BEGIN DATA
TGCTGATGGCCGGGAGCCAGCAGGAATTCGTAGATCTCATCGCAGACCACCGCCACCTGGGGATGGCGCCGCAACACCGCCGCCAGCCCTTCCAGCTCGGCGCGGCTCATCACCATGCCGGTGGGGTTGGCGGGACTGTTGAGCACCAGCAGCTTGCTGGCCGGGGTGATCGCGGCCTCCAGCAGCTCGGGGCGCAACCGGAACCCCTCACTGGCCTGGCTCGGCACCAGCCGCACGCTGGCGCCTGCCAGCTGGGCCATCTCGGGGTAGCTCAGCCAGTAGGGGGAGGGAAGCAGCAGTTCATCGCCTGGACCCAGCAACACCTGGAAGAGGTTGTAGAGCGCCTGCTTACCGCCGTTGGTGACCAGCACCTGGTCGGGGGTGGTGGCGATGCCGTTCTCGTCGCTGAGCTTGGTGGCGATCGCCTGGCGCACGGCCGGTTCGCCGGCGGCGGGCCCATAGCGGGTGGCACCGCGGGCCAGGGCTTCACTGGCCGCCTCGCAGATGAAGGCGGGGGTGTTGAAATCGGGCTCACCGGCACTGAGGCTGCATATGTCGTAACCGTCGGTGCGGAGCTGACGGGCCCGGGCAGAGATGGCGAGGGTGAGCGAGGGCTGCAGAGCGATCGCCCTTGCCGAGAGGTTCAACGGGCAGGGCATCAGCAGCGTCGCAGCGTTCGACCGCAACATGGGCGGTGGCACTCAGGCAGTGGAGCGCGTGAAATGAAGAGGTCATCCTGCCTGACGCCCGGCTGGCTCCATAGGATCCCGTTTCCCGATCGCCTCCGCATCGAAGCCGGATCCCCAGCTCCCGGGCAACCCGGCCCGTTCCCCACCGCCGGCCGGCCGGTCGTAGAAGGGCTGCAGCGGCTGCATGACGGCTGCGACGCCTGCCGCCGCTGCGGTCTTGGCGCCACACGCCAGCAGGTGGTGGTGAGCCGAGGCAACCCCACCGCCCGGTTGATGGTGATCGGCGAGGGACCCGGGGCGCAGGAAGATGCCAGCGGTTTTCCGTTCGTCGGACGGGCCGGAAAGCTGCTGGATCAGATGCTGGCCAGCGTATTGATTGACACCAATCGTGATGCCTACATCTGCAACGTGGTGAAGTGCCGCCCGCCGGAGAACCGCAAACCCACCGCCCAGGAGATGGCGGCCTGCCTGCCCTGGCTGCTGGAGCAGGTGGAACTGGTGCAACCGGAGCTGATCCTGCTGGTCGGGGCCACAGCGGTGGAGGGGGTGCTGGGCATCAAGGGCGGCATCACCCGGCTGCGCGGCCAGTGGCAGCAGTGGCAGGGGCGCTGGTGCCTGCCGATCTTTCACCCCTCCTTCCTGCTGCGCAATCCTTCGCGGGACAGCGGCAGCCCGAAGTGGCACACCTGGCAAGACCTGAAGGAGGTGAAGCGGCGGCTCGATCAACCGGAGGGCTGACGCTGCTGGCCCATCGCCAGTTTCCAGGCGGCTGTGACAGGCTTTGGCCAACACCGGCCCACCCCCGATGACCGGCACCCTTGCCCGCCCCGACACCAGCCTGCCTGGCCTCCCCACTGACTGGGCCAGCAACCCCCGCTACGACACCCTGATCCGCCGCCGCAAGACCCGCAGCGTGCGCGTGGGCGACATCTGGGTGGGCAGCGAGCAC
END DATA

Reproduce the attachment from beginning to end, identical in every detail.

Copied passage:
TGCTGATGGCCGGGAGCCAGCAGGAATTCGTAGATCTCATCGCAGACCACCGCCACCTGGGGATGGCGCCGCAACACCGCCGCCAGCCCTTCCAGCTCGGCGCGGCTCATCACCATGCCGGTGGGGTTGGCGGGACTGTTGAGCACCAGCAGCTTGCTGGCCGGGGTGATCGCGGCCTCCAGCAGCTCGGGGCGCAACCGGAACCCCTCACTGGCCTGGCTCGGCACCAGCCGCACGCTGGCGCCTGCCAGCTGGGCCATCTCGGGGTAGCTCAGCCAGTAGGGGGAGGGAAGCAGCAGTTCATCGCCTGGACCCAGCAACACCTGGAAGAGGTTGTAGAGCGCCTGCTTACCGCCGTTGGTGACCAGCACCTGGTCGGGGGTGGTGGCGATGCCGTTCTCGTCGCTGAGCTTGGTGGCGATCGCCTGGCGCACGGCCGGTTCGCCGGCGGCGGGCCCATAGCGGGTGGCACCGCGGGCCAGGGCTTCACTGGCCGCCTCGCAGATGAAGGCGGGGGTGTTGAAATCGGGCTCACCGGCACTGAGGCTGCATATGTCGTAACCGTCGGTGCGGAGCTGACGGGCCCGGGCAGAGATGGCGAGGGTGAGCGAGGGCTGCAGAGCGATCGCCCTTGCCGAGAGGTTCAACGGGCAGGGCATCAGCAGCGTCGCAGCGTTCGACCGCAACATGGGCGGTGGCACTCAGGCAGTGGAGCGCGTGAAATGAAGAGGTCATCCTGCCTGACGCCCGGCTGGCTCCATAGGATCCCGTTTCCCGATCGCCTCCGCATCGAAGCCGGATCCCCAGCTCCCGGGCAACCCGGCCCGTTCCCCACCGCCGGCCGGCCGGTCGTAGAAGGGCTGCAGCGGCTGCATGACGGCTGCGACGCCTGCCGCCGCTGCGGTCTTGGCGCCACACGCCAGCAGGTGGTGGTGAGCCGAGGCAACCCCACCGCCCGGTTGATGGTGATCGGCGAGGGACCCGGGGCGCAGGAAGATGCCAGCGGTTTTCCGTTCGTCGGACGGGCCGGAAAGCTGCTGGATCAGATGCTGGCCAGCGTATTGATTGACACCAATCGTGATGCCTACATCTGCAACGTGGTGAAGTGCCGCCCGCCGGAGAACCGCAAACCCACCGCCCAGGAGATGGCGGCCTGCCTGCCCTGGCTGCTGGAGCAGGTGGAACTGGTGCAACCGGAGCTGATCCTGCTGGTCGGGGCCACAGCGGTGGAGGGGGTGCTGGGCATCAAGGGCGGCATCACCCGGCTGCGCGGCCAGTGGCAGCAGTGGCAGGGGCGCTGGTGCCTGCCGATCTTTCACCCCTCCTTCCTGCTGCGCAATCCTTCGCGGGACAGCGGCAGCCCGAAGTGGCACACCTGGCAAGACCTGAAGGAGGTGAAGCGGCGGCTCGATCAACCGGAGGGCTGACGCTGCTGGCCCATCGCCAGTTTCCAGGCGGCTGTGACAGGCTTTGGCCAACACCGGCCCACCCCCGATGACCGGCACCCTTGCCCGCCCCGACACCAGCCTGCCTGGCCTCCCCACTGACTGGGCCAGCAACCCCCGCTACGACACCCTGATCCGCCGCCGCAAGACCCGCAGCGTGCGCGTGGGCGACATCTGGGTGGGCAGCGAGCAC